Shorten said he wants to back Angel Investors and early stage venture capital initiatives, putting what he called smart money behind them, which he believes will encourage more investors to come to the party and to solidify a pipeline of private sector investment. He said this will translate into the jobs of the future.
"Currently we would invest more money in the Melbourne Cup in one day than we do in terms of Angel Investment in Australia," Shorten said.
In a bid to be a part of the worldwide startup ecosystem, Shorten said he intends to create the first of a series of "launching pads".
"At the moment there's 20,000 smart Australians that have gone to Silicon Valley; we want to give them a chance to have a bigger footprint in Silicon Valley, develop their own ideas with the aim of coming back to Australia," Shorten said.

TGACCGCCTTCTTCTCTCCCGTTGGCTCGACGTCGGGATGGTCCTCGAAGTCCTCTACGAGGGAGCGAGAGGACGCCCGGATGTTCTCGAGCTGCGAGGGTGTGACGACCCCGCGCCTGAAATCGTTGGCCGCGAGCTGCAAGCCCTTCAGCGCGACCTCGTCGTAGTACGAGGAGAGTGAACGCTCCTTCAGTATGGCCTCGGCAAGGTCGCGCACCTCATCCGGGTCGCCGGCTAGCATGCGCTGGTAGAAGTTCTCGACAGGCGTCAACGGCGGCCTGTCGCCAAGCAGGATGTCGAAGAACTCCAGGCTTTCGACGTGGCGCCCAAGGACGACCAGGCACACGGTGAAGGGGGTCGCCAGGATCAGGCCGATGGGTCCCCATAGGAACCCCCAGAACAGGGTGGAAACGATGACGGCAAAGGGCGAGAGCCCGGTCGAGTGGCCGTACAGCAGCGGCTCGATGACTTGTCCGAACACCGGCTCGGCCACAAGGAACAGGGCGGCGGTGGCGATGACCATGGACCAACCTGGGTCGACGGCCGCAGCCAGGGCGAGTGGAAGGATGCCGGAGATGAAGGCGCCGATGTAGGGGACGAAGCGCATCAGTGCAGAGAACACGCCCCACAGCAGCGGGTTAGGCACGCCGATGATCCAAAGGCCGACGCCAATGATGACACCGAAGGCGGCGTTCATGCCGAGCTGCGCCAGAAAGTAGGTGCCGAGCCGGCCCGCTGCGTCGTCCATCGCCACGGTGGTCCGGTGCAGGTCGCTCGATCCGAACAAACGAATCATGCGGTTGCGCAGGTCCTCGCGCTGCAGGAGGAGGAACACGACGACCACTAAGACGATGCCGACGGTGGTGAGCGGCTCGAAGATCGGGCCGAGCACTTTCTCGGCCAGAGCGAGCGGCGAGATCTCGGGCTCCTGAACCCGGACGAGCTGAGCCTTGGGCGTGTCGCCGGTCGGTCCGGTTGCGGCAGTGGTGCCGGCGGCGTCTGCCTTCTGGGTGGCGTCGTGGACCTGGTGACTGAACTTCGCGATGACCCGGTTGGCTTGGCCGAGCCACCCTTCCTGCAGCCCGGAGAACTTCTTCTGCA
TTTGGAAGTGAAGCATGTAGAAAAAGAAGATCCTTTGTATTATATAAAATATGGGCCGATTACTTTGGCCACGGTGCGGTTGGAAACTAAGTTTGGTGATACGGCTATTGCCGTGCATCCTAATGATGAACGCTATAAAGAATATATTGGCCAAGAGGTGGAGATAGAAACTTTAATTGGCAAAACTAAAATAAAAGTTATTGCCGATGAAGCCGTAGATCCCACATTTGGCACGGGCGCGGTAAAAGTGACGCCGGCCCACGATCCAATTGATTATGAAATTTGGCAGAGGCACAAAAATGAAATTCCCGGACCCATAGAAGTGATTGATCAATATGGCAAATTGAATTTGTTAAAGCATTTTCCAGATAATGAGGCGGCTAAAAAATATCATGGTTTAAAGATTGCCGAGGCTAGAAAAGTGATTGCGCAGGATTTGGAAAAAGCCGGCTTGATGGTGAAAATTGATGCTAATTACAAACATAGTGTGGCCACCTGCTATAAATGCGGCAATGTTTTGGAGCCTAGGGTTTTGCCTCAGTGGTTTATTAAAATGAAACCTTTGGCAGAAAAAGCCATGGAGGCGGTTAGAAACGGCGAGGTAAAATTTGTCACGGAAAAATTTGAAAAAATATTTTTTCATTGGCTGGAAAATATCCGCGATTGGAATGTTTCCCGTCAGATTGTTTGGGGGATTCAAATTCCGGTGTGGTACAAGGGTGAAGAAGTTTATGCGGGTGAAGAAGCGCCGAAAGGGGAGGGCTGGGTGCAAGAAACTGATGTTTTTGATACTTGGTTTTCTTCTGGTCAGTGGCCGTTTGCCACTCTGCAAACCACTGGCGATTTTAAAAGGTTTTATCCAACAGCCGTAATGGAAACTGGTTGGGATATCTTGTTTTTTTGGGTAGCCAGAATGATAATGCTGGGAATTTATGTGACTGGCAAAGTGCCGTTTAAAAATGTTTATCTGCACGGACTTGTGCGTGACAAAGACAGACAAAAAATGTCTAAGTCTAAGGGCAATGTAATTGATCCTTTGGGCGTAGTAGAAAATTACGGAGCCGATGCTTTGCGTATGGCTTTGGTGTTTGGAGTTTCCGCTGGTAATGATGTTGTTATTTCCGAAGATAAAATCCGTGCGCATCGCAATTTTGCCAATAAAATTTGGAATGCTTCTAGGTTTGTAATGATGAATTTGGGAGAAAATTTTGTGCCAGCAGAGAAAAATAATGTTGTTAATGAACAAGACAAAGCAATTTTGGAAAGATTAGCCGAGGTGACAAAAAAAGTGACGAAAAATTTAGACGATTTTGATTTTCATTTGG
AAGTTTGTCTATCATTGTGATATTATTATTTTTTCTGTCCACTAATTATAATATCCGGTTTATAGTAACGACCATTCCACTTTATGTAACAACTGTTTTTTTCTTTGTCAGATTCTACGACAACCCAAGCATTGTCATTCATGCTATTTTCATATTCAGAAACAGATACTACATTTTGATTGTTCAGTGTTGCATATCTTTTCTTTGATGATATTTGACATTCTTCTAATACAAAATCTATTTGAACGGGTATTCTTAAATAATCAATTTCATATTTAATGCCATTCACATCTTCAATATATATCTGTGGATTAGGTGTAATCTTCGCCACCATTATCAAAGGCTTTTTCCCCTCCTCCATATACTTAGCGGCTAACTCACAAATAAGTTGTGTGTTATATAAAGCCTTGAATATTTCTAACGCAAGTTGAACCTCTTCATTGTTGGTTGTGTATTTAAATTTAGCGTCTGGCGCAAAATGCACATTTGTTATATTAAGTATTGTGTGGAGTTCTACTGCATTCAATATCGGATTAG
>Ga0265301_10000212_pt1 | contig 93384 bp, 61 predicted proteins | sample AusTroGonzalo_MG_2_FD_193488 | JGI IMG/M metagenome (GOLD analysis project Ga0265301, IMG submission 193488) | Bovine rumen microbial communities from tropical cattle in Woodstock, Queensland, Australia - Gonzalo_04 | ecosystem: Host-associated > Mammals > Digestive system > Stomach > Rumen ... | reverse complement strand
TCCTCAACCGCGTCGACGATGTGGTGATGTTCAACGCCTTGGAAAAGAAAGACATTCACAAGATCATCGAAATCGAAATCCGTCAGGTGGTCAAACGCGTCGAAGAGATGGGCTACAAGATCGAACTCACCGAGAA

"We're proposing to set up a launching pad with the aspiration to help turn Silicon Valley into Kangaroo Valley."
The idea of the launch pad, Shorten said, is to get the Australians that are working there to achieve on a bigger stage and give them the opportunity to come back and reinvest in Australia.
Shorten's intention to launch an independent body charged with overseeing innovation in Australia is not dissimilar to the recommendations made on Thursday by the Senate Economics References Committee in its final report on Innovation in Australia.
Amongst other things, the committee recommended the federal government establish an independent government agency with a mandate to administer and coordinate innovation system policies and programs. The committee said such a body would be responsible for maintaining a continuous and consistent approach to innovation policy across the whole of government.